Rose Hips

Rose hips (or haw) are an important but often overlooked part of the plant. Everyone admires a full bloom, but what is going on behind it? Find out all the wonderful uses for these fruits, from eating, cooking, health, perfumes, and more!

Rose Hips

The haw is the part of the plant left when the bloom dies and falls away. They are small, about the size of a crabapple. In fact, plants of the rosa variety come from the same plant family as the apple tree.

The rose hips are the actual fruits of the bush, and are produced by nearly all varieties. They are edible with nearly all types as well, but most people say the Rugosa breeds have the most delicious taste. They have a slight sour and tangy flavor that many people say is like cranberries. For the best flavor, pick them after the initial frost of the fall, which will help ripen them and add more sweetness. You simply trim the stem ends and the blossom portion. Then slice the hips in two equal parts, take out the seeds, and wash thoroughly.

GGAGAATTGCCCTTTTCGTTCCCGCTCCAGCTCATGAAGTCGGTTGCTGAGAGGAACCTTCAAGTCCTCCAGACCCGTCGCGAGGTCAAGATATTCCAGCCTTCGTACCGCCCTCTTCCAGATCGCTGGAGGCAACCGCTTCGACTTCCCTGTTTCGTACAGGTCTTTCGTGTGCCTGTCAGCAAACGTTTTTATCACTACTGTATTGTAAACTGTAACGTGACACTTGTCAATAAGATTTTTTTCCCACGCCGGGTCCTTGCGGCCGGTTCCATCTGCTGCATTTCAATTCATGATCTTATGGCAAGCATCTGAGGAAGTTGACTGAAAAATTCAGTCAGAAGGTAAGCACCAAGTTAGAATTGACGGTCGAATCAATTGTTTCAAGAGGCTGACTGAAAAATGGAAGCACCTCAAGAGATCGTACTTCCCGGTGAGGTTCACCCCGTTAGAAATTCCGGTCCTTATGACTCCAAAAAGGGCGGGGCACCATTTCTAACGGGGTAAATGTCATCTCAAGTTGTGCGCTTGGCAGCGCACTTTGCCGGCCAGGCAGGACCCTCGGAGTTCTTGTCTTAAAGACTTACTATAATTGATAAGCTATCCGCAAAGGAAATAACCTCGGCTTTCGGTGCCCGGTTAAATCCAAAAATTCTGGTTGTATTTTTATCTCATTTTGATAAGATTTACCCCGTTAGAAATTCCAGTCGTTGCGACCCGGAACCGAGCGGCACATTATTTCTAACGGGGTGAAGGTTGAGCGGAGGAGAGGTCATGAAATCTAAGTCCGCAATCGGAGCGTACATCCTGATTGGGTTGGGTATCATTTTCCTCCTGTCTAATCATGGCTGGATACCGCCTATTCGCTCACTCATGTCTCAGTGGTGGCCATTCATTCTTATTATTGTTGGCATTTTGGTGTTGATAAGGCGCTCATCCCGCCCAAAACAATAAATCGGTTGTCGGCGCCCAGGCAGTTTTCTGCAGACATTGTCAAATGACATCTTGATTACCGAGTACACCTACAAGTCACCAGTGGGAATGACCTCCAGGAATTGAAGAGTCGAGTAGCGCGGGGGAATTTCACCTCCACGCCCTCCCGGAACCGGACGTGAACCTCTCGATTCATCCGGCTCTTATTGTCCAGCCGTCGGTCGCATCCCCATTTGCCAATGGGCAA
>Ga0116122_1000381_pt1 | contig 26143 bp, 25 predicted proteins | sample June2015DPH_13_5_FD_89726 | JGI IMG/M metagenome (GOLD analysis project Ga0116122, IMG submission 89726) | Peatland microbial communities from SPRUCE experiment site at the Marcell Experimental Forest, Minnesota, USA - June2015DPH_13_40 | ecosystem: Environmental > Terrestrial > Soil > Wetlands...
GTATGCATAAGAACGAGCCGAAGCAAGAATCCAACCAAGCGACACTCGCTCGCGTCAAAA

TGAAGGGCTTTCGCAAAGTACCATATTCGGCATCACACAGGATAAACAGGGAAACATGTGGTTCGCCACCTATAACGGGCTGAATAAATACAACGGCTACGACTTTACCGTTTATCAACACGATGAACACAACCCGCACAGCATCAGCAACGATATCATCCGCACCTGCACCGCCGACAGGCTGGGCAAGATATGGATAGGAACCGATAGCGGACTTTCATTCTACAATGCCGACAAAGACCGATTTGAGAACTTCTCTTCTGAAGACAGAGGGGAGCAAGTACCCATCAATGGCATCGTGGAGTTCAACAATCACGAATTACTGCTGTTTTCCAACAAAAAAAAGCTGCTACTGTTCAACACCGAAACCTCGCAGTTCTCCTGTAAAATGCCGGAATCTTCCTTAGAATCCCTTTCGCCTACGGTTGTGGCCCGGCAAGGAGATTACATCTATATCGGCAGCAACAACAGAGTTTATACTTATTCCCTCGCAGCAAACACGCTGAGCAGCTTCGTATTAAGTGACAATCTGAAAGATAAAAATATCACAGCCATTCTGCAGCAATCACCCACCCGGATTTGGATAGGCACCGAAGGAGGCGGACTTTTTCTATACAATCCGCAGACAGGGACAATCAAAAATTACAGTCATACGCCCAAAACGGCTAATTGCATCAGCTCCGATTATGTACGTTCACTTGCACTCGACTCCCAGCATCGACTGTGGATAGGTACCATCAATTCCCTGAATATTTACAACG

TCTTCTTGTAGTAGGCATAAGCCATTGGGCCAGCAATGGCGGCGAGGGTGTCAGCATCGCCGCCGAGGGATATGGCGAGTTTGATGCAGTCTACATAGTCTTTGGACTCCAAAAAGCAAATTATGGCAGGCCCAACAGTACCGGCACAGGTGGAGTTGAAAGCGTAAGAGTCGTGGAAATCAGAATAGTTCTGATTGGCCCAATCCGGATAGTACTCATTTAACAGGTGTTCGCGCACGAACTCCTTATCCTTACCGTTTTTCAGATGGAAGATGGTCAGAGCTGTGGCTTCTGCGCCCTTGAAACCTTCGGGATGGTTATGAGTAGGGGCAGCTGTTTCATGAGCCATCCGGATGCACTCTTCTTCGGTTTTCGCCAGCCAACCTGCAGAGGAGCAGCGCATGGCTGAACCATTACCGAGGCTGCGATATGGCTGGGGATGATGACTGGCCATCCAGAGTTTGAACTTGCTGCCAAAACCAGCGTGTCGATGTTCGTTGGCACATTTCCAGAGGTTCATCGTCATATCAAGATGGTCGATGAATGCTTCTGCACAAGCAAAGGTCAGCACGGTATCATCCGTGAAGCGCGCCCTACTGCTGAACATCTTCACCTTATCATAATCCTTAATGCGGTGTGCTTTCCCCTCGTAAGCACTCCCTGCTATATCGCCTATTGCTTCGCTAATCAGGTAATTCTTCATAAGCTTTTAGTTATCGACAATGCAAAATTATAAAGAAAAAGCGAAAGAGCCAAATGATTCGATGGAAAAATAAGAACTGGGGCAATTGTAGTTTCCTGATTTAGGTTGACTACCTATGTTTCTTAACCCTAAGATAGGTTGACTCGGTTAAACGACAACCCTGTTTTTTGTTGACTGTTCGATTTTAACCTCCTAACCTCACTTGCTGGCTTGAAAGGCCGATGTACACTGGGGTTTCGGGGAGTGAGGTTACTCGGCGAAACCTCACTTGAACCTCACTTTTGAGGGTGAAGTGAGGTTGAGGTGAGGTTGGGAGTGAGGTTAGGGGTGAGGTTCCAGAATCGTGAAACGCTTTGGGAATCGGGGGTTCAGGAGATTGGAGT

Rose Hip

You can eat them in many ways. They can be eaten raw, dehydrated, or canned. They can also be used in sauces, jams, and syrups. Most varieties are high in Vitamin C. In fact, by weight, they have more than citrus fruits. Great Britain used rose hips during World War II to supplement their vitamin intake. They can also be crushed and used as an herbal tea. This can be done by boiling the fruits, dried or crushed, for about 10 minutes. For every pint of water add 2 tablespoons of crushed berries. You can use honey, mint, or hibscus.

Some medicinal studies show that eating them may help with arthritis and joint stiffness, although this is not proven. They have also been known as a natural laxative and a diuretic as well. No known side effects!




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